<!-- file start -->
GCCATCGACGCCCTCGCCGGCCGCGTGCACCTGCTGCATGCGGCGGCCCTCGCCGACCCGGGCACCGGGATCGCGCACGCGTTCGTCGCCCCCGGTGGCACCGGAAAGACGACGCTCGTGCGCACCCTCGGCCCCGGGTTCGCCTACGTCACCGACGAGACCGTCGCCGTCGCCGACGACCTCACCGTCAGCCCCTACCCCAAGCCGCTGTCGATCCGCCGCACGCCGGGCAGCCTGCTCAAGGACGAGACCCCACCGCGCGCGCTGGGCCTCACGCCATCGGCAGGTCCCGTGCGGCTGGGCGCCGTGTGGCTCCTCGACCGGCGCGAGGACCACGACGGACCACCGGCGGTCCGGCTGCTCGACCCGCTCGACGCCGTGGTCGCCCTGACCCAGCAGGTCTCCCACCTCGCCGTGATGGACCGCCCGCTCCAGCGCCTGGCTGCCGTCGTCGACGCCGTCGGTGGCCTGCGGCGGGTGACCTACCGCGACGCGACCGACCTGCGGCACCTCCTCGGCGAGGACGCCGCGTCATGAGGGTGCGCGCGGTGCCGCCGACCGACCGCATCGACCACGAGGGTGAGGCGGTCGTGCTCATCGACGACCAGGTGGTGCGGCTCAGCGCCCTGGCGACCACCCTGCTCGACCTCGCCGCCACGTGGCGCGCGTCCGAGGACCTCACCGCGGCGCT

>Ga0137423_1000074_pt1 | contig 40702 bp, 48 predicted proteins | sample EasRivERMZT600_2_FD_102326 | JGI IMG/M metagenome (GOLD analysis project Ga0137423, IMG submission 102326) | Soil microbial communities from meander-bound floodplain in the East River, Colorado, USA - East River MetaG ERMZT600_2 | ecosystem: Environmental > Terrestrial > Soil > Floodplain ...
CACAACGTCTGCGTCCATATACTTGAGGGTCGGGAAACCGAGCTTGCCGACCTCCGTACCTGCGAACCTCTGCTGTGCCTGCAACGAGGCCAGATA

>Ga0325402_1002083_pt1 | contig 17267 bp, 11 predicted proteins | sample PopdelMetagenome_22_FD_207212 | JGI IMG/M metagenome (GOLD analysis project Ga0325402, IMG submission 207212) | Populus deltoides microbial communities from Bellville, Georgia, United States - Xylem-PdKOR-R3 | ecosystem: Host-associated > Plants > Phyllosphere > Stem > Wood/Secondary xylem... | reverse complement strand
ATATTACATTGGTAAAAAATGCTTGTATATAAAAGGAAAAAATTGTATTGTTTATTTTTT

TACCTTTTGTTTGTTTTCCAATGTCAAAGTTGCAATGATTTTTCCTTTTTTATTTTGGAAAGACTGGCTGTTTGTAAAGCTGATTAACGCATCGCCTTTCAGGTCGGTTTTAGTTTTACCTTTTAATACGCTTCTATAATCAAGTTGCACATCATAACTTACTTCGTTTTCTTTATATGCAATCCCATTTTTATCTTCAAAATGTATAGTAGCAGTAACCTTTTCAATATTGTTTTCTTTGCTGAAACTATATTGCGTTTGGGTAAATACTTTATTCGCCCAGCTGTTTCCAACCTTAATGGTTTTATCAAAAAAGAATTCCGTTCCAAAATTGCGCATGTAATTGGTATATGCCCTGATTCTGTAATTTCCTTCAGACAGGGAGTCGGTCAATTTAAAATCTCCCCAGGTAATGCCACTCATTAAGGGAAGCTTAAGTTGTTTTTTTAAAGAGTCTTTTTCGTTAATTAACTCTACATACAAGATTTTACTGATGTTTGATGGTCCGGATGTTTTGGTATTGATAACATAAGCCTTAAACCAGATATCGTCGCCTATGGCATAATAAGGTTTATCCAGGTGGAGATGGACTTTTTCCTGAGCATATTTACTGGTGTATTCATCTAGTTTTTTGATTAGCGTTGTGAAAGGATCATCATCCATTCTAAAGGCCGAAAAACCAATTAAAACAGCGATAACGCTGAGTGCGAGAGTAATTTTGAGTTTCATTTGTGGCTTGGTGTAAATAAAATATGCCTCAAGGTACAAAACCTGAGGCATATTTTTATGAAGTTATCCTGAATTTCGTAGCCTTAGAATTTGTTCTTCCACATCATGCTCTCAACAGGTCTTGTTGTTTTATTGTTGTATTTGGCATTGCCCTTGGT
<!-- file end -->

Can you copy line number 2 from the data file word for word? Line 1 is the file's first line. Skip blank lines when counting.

>Ga0137423_1000074_pt1 | contig 40702 bp, 48 predicted proteins | sample EasRivERMZT600_2_FD_102326 | JGI IMG/M metagenome (GOLD analysis project Ga0137423, IMG submission 102326) | Soil microbial communities from meander-bound floodplain in the East River, Colorado, USA - East River MetaG ERMZT600_2 | ecosystem: Environmental > Terrestrial > Soil > Floodplain ...